Saturday, December 22, 2012
Charity Case by Dan Pallotta - Book review
How the Nonprofit Community Can Stand Up For Itself and Really Change the World
By: Dan Pallotta
Published: September 4, 2012
Format: Hardcover, 256 pages
"We need a civil rights movement for charity - and this book is about how we start one", writes builder of social and charitable movements Dan Pallotta, in his visionary and action oriented book Charity Case: How the Nonprofit Community Can Stand Up For Itself and Really Change the World. The author describes how the public's misguided concerns with the management and funding of non-profit organizations has done them and their causes a disservice, and offers a powerful manifesto for transforming the humanitarian sector into a real force for changing the world.
Dan Pallotta recognizes that the crucial first step for charities is to change forever the way people view these beneficial organizations. Instead of being concerned about how charities spend their money, the author offers the alternative approach of thinking in terms of helping the organization achieve its goals. The public's well meaning but misguided concern over charitable overhead and staff salaries, writes Dan Pallotta, actually starves the charity from furthering its cause and creating real change in society.
The author presents the case that the general public must learn that low overhead is counterproductive to the charity, and that a focus on perceived costs results in less available executive talent, fewer resources to do the needed work, less time spent on meeting the goals of the cause, and less of an impact on alleviating the societal problem the organization was created to address.
Dan Pallotta (photo left) understands that the basic ideas held by most people regarding charities, which the author calls the humanitarian sector, is upside down in its perspective. This mistaken perception on the part of the general public, leads to dysfunctional behavior on the part of the charity, reducing its effectiveness in achieving its objectives. To counter this challenge, the author proposes that charities be encouraged to hire the best executive talent available, and to allocate resources to building the organization, to better change the world.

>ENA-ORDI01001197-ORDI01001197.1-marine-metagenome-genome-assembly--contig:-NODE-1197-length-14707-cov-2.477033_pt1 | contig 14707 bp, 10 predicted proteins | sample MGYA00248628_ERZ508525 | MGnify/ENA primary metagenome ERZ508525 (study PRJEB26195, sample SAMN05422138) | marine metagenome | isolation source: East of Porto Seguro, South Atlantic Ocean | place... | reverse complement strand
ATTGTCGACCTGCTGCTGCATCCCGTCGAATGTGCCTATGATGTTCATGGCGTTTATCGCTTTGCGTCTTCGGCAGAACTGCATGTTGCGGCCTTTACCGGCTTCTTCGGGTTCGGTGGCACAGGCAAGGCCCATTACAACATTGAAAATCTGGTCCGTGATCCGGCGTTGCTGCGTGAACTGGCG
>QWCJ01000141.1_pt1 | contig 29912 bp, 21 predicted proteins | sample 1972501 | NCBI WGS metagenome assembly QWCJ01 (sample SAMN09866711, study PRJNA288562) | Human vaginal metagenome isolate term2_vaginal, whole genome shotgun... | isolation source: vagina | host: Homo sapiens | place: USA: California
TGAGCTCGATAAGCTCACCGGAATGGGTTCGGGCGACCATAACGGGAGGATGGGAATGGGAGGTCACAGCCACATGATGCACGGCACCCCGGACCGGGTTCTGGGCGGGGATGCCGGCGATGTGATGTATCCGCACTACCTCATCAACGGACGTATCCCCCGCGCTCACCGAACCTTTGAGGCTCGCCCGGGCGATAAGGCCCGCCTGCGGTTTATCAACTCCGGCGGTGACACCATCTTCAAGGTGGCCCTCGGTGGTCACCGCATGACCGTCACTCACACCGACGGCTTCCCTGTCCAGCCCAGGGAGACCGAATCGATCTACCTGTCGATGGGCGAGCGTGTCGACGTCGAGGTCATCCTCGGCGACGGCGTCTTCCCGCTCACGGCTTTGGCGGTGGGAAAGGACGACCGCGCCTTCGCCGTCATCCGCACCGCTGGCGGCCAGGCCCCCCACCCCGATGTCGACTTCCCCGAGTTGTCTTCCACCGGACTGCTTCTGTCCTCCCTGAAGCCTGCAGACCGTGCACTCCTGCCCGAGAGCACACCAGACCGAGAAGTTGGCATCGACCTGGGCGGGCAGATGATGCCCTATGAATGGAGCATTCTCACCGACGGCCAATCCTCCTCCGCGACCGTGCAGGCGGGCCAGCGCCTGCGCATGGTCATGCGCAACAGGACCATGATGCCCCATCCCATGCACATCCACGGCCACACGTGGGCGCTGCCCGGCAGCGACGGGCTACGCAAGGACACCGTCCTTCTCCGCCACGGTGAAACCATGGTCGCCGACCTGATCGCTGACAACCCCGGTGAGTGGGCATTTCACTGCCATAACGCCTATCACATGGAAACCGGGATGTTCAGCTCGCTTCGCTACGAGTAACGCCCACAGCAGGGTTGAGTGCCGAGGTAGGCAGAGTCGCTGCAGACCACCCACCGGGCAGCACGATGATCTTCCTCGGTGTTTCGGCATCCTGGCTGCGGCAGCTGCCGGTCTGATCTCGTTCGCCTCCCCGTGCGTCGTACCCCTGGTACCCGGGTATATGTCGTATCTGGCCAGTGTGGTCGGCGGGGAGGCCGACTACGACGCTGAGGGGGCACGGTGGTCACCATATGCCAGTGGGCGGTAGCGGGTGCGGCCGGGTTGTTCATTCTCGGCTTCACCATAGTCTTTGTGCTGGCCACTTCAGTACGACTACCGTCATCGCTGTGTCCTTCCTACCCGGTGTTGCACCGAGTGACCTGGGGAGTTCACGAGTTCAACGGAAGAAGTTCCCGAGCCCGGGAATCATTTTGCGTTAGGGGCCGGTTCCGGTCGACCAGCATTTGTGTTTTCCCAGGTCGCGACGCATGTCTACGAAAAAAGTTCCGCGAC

To change the public perception of the humanitarian sector, Dan Pallotta recommends forming an organization to defend and organize the nonprofit sector. This defense organization would be the Charity Defense Council. The strategies for this new organization would include:
* Building an anti-defamation league for charity
* Creating a positive advertising campaign for charity
* Building a legal defense fund for charity
* Enacting a National Civil Rights Act for charity and social enterprise
* Encouraging charities to organize themselves
For me, the power of the book is how Dan Pallotta identifies the challenge faced by the humanitarian sector in the existing public perception, and recommends a series of strategies to transform that public view into one focusing on creating real change in the world. The public fixation on where charities spend their money is demonstrated by the author as doing more harm than good. The organizations are starved for talent and resources, and very restrictive public definitions of where charitable funds should be spent.
The author provides the powerful image of the public supporting expenditure on the soup, but not on the spoon and bowl with which to eat the soup. This public concern is shown to be harming, not only the organization, but actually hindering it from achieving its goals. Dan Pallotta proposes changing that wrongheaded public perception, and actively combating it wherever it springs up in the media, government, or elsewhere. The bold approach presented in this book will change the very nature of the humanitarian sector, and transform the world through their new strength and vitality.
I highly recommend the important and thought provoking book Charity Case: How the Nonprofit Community Can Stand Up For Itself and Really Change the World by Dan Pallotta, to anyone within the humanitarian sector, the media, public policy making, elected officials, and business leaders who are seeking a revolutionary approach to strengthening the humanitarian sector and transforming it into a true force for real change in the world. This book will change forever the way you think about nonprofit organizations and their very essential and necessary expenditures.
Labels: book reviews
Social bookmark this Tweet